Wed 18     Weather very warm. I finished my dress to day Father & I rode out this evening called on Em she and babies are well Thomas is at the Santa Clara

Thur 19     Weather warm made me a dress G has taken Eleanor to Bellevue   making me a dress

Friday 20    Weather very warm thundering & lightning poor little Emma has hurt her thumb has lost her nail  Rose is sick   Anne ^W^ Jarvis is sick Georges Child

Sat 21     Weather Sultry finished my dress took Em for a ride then Josey Father has to water his lot to night    had our stove moved. made soap

Sun 22     Weather warm went to meeting took Anne to see Rose  she is very sick

There are no entries in Charles Lowell Walker's diary for this time period.

Br McDonnald Child — This is Joseph Booth McDonald (1883-1884), the son of Joseph Booth Macdonald (1857-1942) and Mary Virginia Ashby (1859-1899). He was a grandchild of Alexander Findlay Macdonald.

Thursday, August 14, 2014

Ann Prior Jarvis Diary — June 5–9, 1884

Thurs [June] 5 Weather warm I went to fast meeting went to the monthly Meeting went to see Em stayed with her untill her son was born. about nine at night I am glad it is a Son

Friday 6 Weather windy received two letters and five papers by last nights mail from Charley & Maggie [in Arizona] Went to see Eleanor she is very sick

Sat 7 Weather fine had a ride in the evening took Anne with me went to see Eleanor & Em Eleanor more cheerful

Sun 8 I did not go to meeting as I did not have a dress but flannel to warm Father took me for a ride over his land in the field Called on Em she was [indecipherable] ^well^

Mon 9 Weather warm I have written a letter to Charley Father gave me fifty cents called on Em had a ride

Brief excerpt from Charles Lowell Walker's Diary.
June 5  Getting to be warm weather....rains are helping the farmers much in this country.

Went to fast Meeting and spoke a short time, expressing my thanks to God for his blessings unto Me. Touched on the origin of Man, showing [him] to be of Celestial origin...[paragraph about Darwin, etc.]... The Brethers and Sisters expresed themselves as much interested and comforted at what little I said. This was also comforting to Me, knowing of Myself I could not do this unles God prompted the words and to him be all the praise.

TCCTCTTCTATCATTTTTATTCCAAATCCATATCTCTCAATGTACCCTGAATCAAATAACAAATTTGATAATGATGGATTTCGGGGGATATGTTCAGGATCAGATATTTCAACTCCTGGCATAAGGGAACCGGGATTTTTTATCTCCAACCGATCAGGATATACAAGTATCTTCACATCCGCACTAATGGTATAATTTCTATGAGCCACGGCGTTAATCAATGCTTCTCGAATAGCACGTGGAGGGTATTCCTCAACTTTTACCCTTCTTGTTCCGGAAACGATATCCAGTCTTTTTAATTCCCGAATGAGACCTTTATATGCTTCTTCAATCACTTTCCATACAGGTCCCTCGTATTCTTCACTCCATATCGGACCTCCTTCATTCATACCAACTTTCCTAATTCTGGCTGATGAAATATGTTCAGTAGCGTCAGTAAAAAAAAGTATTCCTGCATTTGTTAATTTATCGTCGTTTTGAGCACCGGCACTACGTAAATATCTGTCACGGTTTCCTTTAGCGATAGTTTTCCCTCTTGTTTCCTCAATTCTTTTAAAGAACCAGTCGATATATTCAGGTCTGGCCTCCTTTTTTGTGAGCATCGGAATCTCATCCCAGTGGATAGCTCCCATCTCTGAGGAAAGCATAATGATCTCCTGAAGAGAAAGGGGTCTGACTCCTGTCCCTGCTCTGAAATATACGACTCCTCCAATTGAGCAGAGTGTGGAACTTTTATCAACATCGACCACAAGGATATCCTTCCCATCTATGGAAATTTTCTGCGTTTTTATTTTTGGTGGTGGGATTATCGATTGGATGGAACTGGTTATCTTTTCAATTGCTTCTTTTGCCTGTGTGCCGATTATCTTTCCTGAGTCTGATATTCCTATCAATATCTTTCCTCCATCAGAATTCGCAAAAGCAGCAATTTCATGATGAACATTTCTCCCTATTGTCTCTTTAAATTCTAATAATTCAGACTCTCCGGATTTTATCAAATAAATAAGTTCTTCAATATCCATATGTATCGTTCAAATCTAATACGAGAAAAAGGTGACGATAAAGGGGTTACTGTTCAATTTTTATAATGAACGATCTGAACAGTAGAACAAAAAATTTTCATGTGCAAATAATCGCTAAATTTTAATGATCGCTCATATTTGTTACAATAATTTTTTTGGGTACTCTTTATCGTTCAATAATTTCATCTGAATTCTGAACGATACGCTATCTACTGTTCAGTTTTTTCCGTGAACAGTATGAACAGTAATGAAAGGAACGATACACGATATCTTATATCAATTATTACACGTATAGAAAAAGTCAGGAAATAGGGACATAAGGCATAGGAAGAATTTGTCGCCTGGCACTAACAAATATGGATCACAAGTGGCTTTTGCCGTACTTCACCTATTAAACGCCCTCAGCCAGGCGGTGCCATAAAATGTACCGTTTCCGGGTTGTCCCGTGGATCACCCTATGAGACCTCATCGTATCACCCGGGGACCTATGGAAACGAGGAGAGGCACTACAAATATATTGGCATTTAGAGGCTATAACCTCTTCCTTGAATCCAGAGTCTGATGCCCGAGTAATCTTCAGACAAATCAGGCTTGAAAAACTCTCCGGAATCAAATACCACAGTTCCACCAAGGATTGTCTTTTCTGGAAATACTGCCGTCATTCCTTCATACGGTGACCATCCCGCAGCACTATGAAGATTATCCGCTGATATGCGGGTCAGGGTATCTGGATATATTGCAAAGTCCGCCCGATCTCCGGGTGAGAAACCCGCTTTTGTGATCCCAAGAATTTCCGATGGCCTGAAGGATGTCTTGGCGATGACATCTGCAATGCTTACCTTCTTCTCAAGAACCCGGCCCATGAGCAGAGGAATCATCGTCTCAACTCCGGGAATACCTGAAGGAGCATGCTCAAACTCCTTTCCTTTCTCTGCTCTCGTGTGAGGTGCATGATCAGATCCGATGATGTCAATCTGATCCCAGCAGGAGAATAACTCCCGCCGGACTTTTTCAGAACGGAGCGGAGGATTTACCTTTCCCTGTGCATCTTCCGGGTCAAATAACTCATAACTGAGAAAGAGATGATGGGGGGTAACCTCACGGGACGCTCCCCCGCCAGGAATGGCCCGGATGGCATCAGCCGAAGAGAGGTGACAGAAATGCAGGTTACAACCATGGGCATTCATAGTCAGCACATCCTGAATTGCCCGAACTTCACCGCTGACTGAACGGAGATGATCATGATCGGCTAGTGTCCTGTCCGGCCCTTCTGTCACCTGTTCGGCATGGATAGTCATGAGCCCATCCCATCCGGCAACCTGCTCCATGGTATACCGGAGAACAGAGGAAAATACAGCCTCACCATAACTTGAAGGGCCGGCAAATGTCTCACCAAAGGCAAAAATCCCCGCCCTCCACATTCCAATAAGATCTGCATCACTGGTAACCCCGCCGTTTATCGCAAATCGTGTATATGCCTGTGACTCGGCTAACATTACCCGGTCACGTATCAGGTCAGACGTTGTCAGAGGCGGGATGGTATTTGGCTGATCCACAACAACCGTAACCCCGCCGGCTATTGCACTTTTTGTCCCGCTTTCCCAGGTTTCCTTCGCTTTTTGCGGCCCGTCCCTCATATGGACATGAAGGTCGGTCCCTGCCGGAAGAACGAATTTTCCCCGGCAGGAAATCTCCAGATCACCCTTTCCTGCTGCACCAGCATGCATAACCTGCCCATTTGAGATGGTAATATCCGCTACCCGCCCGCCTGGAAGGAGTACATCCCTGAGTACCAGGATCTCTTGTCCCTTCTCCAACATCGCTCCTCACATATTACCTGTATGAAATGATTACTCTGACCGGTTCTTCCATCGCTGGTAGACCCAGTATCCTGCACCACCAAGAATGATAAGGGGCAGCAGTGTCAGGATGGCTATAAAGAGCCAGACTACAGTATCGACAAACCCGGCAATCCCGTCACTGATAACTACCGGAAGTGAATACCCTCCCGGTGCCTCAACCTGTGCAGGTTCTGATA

Em's son — This is the birth of Thomas Cottam (1884-1970). Emmaline Jarvis and Thomas Punter Cottam's first child was a daughter, Emma Jarvis Cottam (1882-1976).

His land in the field — Since St. George followed the Mormon town planning system with all the settlers living in town and traveling to their farms in the surrounding lands, it would have taken awhile to take a ride to "the field," as they called it.

Sunday, August 10, 2014

Finding Thankful, Joshua, and Tabitha

See previous discussions of the mystery surrounding Joshua Tanner's burial: (Surname books and the Reed's Corner Mystery) and (Joshua Tanner and the Elusive Reed's Corner).

In 1917 volunteers associated with the local chapter of the Daughters of the American Revolution (DAR) scoured the towns of Greenwich and Easton, New York, looking for old cemeteries and burials.  A distant cousin and local farmer, Oscar W. Tefft (1865-1934), drove around and cataloged all the old burial plots tucked into corners of area farms. Oscar was very interested in family and local history. He helped with the research for the book The Tefft Ancestry (Stocking, 1904).

When he drove up and down the old farm roads and highways in 1917, the burial locations he found had between one and a couple dozen headstones as well a variety of graves marked only by slates. [1]

Oscar listed 19 farm cemeteries and gave each a name: Koert L. Foster's Farm, Alpheus Barber Farm, Daniel Tefft Farm, William Hartshorn Farm, and so forth.

After Oscar and others finished their explorations, they compiled the lists and sent them to be published in The New York Genealogical and Biographical Record

Some of the cemeteries, particularly the larger ones, are still in existence, but a century later some may be unknown, or grave markers could be missing or inscriptions worn off, so Oscar Tefft and the others provided a valuable service to the community.

In recent years websites including GenWeb put this data online, but as with any type of indexed information, it's worth going back to the first known compilation.

— o o O o o —

Several months ago, Karen Bray Keeley noted on Family Tree that Joshua Tanner was buried in the William Hartshorn Farm Cemetery. She had seen the name "Joshua Turner" and recognized that the other burials in the small cemetery were Joshua and Thankful's grandchildren, so "Turner" was a misreading of Tanner, and now thanks to Karen we know where Joshua is buried.

I saw her note on Friday and although she used one of the secondary sources it was enough to find the original list.